But, I do think its better to be straightforward with your approach rather than “pretending” you are talking about the scarf, when really you are talking about why she is wearing it. I think saying something like “I couldn’t help but notice the scarves you’ve been wearing lately. I just wanted to say that I hope things are going well and if I can do anything to help you out, just let me know.” is much more meaningful than making the comment on the scarf. But, only say it if you mean it. Just my $.02…

    • When the manageing partner is sick, he STILL comes in to my office and blowes his nose. FOOEY!

      I told him NOT to get me sick b/c I need the pay check and he is many times to sick and should NOT even be @ Work to begin with!

      So when he came in last week, I told him NOT to touch anyething and to turn RIGHT around and call me. His office is RIGHT across the hall, b/c he likes to stare at me all day. FOOEY!

    • Diana Barry :

      Ditto to all of this. Only comment (and Sue’s suggestion is spot-on) if it is meaningful to you, and not because you feel you ‘should’.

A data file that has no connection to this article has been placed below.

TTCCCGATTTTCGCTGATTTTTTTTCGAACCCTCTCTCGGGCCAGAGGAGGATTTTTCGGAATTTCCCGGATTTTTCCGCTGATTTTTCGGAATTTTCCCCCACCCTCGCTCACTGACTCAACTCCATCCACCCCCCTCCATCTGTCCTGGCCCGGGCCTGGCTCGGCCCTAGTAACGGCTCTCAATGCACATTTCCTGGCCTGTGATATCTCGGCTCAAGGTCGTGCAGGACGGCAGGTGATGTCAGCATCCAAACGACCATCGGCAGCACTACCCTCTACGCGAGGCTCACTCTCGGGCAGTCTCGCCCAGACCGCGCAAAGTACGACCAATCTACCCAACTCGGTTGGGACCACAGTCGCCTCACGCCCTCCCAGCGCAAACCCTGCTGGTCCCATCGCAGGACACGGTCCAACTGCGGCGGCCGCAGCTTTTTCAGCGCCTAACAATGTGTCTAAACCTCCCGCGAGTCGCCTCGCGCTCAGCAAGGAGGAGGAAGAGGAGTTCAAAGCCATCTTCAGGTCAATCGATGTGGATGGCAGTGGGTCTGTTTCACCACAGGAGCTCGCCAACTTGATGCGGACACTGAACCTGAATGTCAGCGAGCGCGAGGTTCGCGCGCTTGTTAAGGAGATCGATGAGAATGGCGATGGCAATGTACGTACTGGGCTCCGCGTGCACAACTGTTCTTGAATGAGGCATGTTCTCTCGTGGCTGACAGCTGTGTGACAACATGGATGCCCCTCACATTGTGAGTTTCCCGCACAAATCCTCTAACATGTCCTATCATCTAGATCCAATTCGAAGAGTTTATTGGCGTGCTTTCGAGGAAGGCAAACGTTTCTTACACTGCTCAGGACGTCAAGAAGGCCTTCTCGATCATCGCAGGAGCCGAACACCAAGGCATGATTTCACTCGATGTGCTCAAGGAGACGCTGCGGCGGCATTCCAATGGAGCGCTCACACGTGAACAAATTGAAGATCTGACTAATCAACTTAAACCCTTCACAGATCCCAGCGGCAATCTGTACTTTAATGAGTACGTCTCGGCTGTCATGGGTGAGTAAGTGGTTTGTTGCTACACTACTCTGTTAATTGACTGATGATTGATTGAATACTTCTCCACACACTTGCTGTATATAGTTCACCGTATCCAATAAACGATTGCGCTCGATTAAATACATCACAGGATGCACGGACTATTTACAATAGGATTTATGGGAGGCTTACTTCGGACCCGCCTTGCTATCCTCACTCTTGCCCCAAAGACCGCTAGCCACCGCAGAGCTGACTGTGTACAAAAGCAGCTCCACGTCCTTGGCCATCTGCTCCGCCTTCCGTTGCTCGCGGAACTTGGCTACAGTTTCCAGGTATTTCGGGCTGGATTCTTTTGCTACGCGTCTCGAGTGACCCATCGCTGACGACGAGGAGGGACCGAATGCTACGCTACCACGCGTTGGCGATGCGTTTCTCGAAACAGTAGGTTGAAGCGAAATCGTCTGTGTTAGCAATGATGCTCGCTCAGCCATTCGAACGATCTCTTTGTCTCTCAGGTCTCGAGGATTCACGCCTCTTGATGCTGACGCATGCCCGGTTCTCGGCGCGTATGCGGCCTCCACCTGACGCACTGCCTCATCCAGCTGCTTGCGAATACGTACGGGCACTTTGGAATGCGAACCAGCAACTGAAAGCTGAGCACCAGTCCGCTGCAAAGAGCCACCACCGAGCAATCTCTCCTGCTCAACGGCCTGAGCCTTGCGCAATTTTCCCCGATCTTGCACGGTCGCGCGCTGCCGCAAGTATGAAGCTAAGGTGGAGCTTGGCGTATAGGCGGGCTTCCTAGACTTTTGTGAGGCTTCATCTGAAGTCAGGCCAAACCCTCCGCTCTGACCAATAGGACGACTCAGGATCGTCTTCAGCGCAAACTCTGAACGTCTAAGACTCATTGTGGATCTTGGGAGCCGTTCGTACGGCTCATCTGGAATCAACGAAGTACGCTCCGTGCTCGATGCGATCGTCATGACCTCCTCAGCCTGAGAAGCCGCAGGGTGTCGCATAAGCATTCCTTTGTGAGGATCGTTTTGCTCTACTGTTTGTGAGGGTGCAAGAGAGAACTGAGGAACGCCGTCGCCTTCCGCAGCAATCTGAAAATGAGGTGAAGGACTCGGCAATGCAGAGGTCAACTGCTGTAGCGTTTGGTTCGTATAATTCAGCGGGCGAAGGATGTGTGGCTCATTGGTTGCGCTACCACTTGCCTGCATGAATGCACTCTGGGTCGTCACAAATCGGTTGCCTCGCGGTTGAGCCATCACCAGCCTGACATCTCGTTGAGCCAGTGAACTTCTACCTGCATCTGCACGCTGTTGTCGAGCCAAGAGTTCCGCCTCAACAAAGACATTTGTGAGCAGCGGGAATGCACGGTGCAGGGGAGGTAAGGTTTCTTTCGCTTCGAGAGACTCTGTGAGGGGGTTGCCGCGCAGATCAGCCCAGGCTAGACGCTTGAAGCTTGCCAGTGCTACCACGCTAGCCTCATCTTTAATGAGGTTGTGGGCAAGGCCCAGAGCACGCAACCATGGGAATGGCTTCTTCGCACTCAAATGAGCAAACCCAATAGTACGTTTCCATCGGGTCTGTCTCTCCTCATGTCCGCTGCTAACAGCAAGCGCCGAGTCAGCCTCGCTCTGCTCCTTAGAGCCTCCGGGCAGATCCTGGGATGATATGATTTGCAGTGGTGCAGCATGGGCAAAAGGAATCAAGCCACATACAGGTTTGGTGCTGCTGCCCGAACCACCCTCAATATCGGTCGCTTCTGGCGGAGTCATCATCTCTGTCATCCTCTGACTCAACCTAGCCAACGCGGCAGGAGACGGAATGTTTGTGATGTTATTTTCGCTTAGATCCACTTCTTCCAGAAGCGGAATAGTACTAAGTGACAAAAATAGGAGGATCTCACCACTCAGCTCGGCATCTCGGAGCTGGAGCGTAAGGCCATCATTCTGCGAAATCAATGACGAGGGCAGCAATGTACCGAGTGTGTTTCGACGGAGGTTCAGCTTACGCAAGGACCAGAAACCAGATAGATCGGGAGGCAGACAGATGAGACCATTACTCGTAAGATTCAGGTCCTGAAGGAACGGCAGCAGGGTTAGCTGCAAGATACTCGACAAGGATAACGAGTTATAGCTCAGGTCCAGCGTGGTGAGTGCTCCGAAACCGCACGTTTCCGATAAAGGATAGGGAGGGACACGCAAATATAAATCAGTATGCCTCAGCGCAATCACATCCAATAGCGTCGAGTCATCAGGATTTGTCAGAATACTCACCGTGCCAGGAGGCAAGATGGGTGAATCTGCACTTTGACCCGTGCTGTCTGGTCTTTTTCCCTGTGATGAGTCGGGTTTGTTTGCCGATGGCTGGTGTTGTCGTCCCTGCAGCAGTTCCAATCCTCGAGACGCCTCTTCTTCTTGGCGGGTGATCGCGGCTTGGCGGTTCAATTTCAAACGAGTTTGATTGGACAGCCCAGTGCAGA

• Third to all of this. When my mother had terminal cancer it seemed to dominate everything in my life. It was great to have slight acquaintances who didn’t know anything about it and were willing to talk about other things with me. Celebrity gossip was a welcome distraction to the real drama in my life.

    • I like Sue’s suggestion.

    • Was starting to putting together my reply aling the lines of what Sue said, but not half as good.

    • so very anon for this :

      As someone in the bald coworker’s situation (I had cancer, and went bald and wore hats/scarves while saving for a wig — they’re very expensive, so my not wearing one was not an indication that I was more open to chatting about my situation) I’d say Kat’s gut feeling is right on the money.

      My hope, at work, is to have my outward appearance ignored so that I can be perceived as the professional who has returned to work and is trying to manage a happy and healthy existence. I realize it may be difficult for people to ignore. However, if someone wasn’t a close acquaintance before, my new appearance doesn’t make her one. A compliment on my headwear will, for better or worse, come off as thinly veiled curiosity.

      My best friend growing up had alopecia, and she didn’t welcome comments from classmates who weren’t previously her friends, either.